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New bike commuters hit the classroom, then the road

The rush of new cyclists, created by high gas prices, is driving up demand for bike safety classes.

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Pedal power: Bikers on their morning commute on a street in San Francisco Aug. 20. Cities are figuring out how to accommodate the increasing number of bikers on the roads.

Tony Avelar/Special to The Christian Science Monitor

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Like many Americans, Tara Collins hadn't bicycled much since middle school. That changed this year when she started paying $50 to fill up her gas tank.

Since early July Ms. Collins has been biking to her job in San Francisco. Now she's sitting in Bert Hill's bicycle safety course – along with 31 others – after a close shave with a van.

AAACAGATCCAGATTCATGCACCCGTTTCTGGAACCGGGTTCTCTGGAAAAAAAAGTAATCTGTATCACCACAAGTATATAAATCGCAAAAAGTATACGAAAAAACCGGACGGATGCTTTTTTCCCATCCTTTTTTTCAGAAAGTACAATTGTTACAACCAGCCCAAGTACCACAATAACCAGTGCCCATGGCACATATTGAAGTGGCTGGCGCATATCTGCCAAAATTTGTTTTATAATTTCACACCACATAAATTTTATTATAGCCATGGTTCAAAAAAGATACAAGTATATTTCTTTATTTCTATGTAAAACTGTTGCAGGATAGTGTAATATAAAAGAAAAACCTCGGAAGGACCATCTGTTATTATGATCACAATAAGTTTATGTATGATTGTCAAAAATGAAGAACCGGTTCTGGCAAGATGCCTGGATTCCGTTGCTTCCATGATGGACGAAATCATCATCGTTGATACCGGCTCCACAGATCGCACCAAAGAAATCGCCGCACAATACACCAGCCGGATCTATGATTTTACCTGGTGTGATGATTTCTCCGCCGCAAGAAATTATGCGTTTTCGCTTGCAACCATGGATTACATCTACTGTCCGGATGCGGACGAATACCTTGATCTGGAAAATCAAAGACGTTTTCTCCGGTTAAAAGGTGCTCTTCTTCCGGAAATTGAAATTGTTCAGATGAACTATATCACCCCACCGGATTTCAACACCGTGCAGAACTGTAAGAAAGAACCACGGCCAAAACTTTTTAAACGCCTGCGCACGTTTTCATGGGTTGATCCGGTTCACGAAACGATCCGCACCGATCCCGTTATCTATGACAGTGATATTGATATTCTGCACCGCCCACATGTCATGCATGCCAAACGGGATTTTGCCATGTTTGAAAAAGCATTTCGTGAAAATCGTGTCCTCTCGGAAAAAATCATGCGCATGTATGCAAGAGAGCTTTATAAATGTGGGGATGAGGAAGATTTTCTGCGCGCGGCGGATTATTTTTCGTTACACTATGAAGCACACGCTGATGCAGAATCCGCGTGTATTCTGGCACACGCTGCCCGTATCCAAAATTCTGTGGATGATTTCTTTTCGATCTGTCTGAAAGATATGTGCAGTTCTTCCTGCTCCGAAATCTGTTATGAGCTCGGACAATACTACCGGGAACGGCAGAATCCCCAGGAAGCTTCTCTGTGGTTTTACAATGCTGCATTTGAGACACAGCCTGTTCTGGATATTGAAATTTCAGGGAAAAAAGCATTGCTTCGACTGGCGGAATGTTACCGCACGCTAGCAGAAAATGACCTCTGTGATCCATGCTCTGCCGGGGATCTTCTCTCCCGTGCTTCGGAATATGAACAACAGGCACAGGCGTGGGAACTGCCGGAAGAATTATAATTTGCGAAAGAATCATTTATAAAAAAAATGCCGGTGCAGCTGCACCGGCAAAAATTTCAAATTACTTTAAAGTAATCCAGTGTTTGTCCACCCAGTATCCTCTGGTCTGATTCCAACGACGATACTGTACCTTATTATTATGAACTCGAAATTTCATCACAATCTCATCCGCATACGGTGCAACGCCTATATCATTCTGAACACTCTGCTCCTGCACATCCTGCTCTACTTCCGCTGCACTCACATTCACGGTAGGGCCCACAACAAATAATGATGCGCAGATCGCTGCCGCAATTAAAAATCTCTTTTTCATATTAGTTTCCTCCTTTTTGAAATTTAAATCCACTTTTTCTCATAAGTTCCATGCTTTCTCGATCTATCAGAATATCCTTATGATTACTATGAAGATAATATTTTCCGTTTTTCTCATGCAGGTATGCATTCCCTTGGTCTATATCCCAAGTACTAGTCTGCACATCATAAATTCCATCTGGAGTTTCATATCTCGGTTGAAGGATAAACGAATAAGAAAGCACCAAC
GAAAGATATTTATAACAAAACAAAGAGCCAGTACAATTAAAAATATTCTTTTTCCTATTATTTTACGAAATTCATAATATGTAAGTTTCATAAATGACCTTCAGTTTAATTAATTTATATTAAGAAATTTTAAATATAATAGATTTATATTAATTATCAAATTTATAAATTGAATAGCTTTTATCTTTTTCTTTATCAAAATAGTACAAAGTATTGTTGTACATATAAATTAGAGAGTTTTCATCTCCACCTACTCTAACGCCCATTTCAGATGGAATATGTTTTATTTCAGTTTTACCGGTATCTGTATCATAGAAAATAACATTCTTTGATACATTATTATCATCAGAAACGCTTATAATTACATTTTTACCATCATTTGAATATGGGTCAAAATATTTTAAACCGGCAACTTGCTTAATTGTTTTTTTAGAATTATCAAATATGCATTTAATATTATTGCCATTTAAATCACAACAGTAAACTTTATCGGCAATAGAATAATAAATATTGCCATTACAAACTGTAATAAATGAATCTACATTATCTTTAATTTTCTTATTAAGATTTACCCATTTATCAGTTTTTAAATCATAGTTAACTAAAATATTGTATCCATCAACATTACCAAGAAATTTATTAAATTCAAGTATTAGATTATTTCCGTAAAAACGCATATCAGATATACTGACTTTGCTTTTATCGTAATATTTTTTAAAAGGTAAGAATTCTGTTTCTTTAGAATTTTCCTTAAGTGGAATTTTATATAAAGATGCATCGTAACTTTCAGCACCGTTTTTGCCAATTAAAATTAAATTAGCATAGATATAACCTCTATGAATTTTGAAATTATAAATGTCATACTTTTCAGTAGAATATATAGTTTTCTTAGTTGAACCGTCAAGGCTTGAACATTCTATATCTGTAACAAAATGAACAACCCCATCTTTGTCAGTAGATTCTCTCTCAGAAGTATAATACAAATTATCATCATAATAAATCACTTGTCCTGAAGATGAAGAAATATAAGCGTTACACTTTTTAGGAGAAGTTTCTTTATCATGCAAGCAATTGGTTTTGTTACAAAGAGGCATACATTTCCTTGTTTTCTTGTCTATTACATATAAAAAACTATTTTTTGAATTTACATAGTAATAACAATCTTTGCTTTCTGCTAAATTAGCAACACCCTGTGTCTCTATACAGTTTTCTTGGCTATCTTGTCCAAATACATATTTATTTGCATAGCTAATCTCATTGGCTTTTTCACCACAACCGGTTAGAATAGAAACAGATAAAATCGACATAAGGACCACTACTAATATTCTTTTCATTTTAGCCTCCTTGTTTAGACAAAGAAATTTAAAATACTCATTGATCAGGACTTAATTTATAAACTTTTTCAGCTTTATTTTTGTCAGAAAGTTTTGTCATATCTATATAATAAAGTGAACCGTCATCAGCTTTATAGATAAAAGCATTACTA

"When that happened I thought, 'Wow, there probably are things I could learn about safety,' " says Ms. Collins. "I haven't been on a bike in years, and even when I did, it wasn't in traffic."

The high price of gas is creating a surge in bicycle commuting across the country, not just in West Coast cities but in places like Louisville, Ky., and Charlotte, N.C. The rush of newbies has triggered tensions with drivers unaccustomed to sharing the road, and driven cyclists to seek out traffic training.

"I'm getting hammered by mayors asking, 'What are you doing about all these new bikers on the street and nobody knows the rules of the road?' " says Robert Raburn, executive director of the East Bay Bicycle Coalition in Oakland. When the organization started classes in 2003, it offered maybe two a year. Now, it has six slated for September with two more to be announced.

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